Brooklyn three-piece The Antlers have been responsible for a handful of the most underrated soul-shifting moments in guitar-based indie rock over the last few years, and this, their third album, should see the band cement their place in the genre’s upper echelons, somewhere close to Grizzly Bear. Yet there’s none of debut album ‘Hospice’’s exciting rawness and sharp edges here, and it’s certainly a more considered and consistent affair than that typified in last record ‘Burst Apart’’s more colourful moments.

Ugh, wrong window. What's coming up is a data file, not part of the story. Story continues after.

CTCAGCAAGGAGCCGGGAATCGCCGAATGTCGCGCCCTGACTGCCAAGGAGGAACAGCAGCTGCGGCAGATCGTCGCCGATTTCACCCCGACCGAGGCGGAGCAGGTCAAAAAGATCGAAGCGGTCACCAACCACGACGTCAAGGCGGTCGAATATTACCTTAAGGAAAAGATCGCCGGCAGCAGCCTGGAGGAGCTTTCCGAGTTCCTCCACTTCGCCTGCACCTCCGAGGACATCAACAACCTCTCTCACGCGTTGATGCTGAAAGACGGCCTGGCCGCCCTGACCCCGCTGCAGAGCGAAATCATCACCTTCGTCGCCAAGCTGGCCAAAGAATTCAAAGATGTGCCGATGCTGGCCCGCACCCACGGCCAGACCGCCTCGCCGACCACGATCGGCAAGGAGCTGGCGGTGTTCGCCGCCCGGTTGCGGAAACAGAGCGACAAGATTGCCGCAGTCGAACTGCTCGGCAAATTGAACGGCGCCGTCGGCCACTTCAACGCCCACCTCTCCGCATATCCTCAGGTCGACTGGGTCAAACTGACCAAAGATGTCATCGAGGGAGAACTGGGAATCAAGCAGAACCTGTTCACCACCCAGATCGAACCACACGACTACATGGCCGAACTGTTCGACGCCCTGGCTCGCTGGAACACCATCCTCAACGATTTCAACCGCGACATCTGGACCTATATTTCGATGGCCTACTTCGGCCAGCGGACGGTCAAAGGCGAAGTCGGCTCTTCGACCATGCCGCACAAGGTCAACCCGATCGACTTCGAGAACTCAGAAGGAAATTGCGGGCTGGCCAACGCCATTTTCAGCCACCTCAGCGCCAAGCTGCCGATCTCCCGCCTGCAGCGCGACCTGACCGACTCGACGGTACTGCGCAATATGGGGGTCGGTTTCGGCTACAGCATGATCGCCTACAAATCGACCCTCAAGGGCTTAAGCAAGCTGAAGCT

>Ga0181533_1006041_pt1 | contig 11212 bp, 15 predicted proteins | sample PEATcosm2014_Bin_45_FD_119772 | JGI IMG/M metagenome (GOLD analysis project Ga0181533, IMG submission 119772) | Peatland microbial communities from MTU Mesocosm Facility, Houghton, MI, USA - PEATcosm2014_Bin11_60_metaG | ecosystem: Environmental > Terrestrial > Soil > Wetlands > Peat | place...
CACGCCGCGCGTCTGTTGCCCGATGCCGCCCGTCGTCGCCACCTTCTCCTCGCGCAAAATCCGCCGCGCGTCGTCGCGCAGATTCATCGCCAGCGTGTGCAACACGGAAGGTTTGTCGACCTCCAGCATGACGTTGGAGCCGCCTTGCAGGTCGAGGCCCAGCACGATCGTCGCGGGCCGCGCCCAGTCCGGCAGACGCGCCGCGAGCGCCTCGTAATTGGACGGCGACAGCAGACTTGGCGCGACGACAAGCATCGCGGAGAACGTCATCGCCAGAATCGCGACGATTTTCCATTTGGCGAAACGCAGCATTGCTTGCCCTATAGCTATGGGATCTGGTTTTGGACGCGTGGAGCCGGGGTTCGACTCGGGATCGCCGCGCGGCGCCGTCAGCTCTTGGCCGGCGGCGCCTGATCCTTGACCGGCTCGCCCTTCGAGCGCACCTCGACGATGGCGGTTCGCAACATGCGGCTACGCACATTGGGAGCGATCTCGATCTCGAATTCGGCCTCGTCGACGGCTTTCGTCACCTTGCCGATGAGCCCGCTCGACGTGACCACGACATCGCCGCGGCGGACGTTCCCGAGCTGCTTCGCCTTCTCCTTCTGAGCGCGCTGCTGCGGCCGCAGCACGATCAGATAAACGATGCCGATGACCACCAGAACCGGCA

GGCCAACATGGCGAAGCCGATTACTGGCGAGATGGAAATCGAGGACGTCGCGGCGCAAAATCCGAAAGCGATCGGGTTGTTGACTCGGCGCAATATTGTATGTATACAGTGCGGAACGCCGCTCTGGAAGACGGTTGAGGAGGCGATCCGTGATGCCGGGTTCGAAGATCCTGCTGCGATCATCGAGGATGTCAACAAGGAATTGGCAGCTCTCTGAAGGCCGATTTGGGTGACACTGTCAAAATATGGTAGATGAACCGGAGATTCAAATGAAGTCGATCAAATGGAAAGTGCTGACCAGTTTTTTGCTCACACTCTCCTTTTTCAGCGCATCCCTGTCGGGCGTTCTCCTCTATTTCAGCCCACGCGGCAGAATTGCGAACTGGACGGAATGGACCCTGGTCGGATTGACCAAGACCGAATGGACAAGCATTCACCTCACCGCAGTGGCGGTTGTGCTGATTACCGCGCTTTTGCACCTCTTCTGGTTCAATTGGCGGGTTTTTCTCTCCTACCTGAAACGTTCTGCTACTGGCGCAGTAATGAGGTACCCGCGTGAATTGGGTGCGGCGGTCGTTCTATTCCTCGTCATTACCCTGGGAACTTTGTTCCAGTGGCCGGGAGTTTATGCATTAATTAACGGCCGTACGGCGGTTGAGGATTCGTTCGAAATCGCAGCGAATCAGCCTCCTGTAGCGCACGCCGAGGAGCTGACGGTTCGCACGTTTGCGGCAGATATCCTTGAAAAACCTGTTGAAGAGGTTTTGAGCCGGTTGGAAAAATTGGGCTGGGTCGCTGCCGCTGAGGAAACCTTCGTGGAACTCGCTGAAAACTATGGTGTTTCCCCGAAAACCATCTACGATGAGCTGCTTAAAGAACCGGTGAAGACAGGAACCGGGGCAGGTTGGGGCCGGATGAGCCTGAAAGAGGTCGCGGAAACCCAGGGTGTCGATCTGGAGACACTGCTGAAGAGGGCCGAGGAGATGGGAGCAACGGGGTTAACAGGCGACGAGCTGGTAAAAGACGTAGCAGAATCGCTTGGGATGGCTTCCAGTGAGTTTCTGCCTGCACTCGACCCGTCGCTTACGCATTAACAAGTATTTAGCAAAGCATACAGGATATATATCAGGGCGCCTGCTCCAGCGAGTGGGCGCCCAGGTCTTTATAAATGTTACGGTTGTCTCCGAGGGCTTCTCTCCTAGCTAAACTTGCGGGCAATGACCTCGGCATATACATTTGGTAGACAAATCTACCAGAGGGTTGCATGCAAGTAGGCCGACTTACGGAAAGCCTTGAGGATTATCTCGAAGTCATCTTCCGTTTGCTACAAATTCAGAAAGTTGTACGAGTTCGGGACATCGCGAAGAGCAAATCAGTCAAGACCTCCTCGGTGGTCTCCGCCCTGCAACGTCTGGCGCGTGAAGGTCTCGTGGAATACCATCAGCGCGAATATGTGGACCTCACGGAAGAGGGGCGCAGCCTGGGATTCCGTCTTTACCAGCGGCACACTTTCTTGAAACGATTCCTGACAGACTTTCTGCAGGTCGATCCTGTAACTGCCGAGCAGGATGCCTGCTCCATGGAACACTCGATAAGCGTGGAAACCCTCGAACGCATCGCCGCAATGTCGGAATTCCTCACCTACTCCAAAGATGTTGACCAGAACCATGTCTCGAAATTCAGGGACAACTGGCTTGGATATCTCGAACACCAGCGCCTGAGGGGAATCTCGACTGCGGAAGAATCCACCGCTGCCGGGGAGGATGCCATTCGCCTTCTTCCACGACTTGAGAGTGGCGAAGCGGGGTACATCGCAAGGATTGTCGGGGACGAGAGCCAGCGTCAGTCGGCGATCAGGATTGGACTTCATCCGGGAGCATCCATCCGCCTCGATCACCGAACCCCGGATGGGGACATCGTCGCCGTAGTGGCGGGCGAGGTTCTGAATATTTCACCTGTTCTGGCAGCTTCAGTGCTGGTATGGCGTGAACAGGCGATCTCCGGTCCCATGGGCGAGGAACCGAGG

Opener ‘Palace’ sees the album’s first melancholy shine of brass; slow-burning, poised, and richly beautiful in a way a band like Elbow could only ever dream of, while ‘Doppleganger’ is languorous and lightly jazzy, the kind of song you’d hear in a basement club while a single strand of cigarette smoke curls upward from a lit cigarette. This is clearly a considered album, an effort to produce a single, almost seamless piece of work, but after an opening that promises a golden path into a world of beauty, ‘Familiars’ leads you down the occasional dead end.


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